Be VERY cautious when working with this company.
Ease of Setup: fairly difficult
Paha Que Wilderness (PQW) made this one right! Three areas the I think need special mention
1. Quality Construction:
Frankly, I've never seen such high quality parts on a screen room that comes anywhere near this price point! The main poles (7/8" 6061 series aluminum alloy with thick tube walls and machined connection points - all shock- corded for ease of set-up/take-down and with bottom "tips" to fit quickly and easily into the screen room's grommetted bottom corner webbings - what a time-saver itself), the staking and guying system (I had it up and anchored in sustained 30 knot winds with no issues), all zippers (heavy-duty and corrosion proof), the roof AND awnings are both 150 Denier polyethylene (PE) with heavy-duty waterproofing and UV coatings - the awnings have heavy-duty velcro strips at their bottom edge as well as tie-off points at each corner pole, the no-see-um mesh (1.8oz/yd - very fine), the rain fly is waterproofed with 1500mm PU coating and its seams are fully tape sealed to keep out even the hardest rain, and the guy-outs lines themselves are all thick-braided water-repellent nylon (minimal stretch). Every attachment point is overbuilt with double and triple stiching and reinforced for peace of mind. There are enough stakes for every stake tab at the base (four on each side IIRC) plus the multiple guy-out lines.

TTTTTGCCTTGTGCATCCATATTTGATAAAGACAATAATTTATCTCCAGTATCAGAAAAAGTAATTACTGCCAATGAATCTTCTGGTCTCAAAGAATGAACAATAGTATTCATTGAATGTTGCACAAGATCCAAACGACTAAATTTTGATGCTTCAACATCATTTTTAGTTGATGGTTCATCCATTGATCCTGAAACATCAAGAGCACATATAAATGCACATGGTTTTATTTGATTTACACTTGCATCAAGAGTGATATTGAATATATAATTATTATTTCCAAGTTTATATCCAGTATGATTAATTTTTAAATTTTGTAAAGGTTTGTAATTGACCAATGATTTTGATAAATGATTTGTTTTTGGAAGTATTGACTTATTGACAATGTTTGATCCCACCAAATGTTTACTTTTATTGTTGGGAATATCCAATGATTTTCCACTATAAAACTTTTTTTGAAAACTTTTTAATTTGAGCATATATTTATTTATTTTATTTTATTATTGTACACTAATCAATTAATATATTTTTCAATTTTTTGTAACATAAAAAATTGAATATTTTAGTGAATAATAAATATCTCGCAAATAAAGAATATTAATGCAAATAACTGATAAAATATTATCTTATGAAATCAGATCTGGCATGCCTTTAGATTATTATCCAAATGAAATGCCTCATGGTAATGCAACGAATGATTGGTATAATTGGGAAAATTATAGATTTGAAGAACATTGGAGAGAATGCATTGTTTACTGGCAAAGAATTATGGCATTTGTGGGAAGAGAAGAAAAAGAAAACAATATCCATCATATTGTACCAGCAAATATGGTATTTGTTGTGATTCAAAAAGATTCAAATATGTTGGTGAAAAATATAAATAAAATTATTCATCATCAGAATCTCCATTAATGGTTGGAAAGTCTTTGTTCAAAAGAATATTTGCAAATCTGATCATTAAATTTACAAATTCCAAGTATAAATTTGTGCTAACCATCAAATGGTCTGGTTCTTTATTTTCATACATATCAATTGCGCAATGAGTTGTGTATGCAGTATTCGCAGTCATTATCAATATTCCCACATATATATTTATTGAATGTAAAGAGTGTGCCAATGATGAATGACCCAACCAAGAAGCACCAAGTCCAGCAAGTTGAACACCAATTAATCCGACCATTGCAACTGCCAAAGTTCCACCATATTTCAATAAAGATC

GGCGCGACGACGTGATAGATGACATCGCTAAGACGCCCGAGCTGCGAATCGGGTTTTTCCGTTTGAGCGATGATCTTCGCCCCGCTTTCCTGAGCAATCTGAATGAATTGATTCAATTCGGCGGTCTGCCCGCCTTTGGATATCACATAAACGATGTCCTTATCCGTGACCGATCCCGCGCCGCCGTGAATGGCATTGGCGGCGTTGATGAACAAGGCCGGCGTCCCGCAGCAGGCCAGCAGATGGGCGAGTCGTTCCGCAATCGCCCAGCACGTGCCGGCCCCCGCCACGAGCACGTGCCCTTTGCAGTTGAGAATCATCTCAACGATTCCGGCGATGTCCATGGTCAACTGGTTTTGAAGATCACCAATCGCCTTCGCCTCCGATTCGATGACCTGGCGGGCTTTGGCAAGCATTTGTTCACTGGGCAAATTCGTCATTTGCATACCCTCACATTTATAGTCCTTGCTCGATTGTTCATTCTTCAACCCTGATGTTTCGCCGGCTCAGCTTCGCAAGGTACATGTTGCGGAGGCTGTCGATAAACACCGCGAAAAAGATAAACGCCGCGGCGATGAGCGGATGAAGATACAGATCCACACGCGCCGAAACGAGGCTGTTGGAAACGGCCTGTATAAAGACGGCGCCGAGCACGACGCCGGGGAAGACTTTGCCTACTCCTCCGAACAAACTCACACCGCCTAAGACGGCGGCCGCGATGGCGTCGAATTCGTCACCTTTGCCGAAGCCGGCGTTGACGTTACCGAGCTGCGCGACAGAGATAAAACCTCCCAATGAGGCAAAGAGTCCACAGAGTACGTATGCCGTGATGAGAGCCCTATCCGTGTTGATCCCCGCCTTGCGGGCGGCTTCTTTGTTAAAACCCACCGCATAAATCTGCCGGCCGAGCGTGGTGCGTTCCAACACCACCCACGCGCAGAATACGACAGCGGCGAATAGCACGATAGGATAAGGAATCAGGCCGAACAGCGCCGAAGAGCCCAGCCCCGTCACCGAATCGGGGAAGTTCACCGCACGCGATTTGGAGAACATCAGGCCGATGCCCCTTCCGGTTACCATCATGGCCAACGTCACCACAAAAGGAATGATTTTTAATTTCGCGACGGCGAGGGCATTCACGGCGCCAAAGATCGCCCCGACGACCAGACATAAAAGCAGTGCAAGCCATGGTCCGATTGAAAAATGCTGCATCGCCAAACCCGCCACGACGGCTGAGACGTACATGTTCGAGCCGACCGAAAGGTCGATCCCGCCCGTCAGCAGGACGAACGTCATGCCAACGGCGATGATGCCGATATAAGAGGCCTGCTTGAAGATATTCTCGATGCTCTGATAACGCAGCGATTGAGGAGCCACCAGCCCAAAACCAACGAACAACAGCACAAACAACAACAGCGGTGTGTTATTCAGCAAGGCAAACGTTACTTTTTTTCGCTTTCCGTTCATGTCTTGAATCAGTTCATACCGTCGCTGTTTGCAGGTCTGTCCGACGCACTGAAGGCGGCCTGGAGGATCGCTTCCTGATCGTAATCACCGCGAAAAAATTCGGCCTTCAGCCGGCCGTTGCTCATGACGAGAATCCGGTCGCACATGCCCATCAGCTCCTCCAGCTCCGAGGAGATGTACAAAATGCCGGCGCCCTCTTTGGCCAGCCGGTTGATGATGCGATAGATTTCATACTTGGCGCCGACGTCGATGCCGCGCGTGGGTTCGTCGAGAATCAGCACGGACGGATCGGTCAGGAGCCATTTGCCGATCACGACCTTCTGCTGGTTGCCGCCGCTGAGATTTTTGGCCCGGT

2. Ease of set-up
This is a big screen room and while one person can set this up by themselves (figure at least 30 mins S-T-F), for ease and speed use two people (~ 10 mins S-T-F). Set-up is very intuitive and directions are excellent (see the PQW website for a video too), but at least set it up before you head out to your site so you can familiarize yourself with the pole connectors for the ceiling vault/suspension mechanism, fly (if you purchase this and I recommend that you do) and the best way to configure the awning guy-outs. This screen room will stand alone, so if you won't be experiencing any wind, then just simply stake-out the bottom edges, and raise your awning(s). However, if you'll be getting rain or heavy gusts (15 knots or greater), then PQW recommends that you stake AND guy the side towards the wind. If you have vectoring gusts, as I did on my last trip, then guy the two sides, the back and double-guy the awning. As I mentioned previously, this screen room was up in sustained 30 knot winds with no drama or concerns.
There is nearly 6 1/2 feet of step through room and the ceiling is a lofty 8 1/2 feet, so you never feel like you're cramped for room. Colors are well-coordinated and add a nice ambiance both inside and out. But what sets this screen room "system" apart from other competitor's models, is the ability to raise and adjust, or lower and lock, the side awnings at all four sides. This feature is priceless, especially if you're using it as your main cooking/dining and socializing center in a location where temperature swings and/or inclement weather are the norm, i.e., desert (hot days/cold nights); beach (gusty wind and spray); mountain locale where the sun is warm but the wind creates a steady chill, or rain is frequent and/or heavy.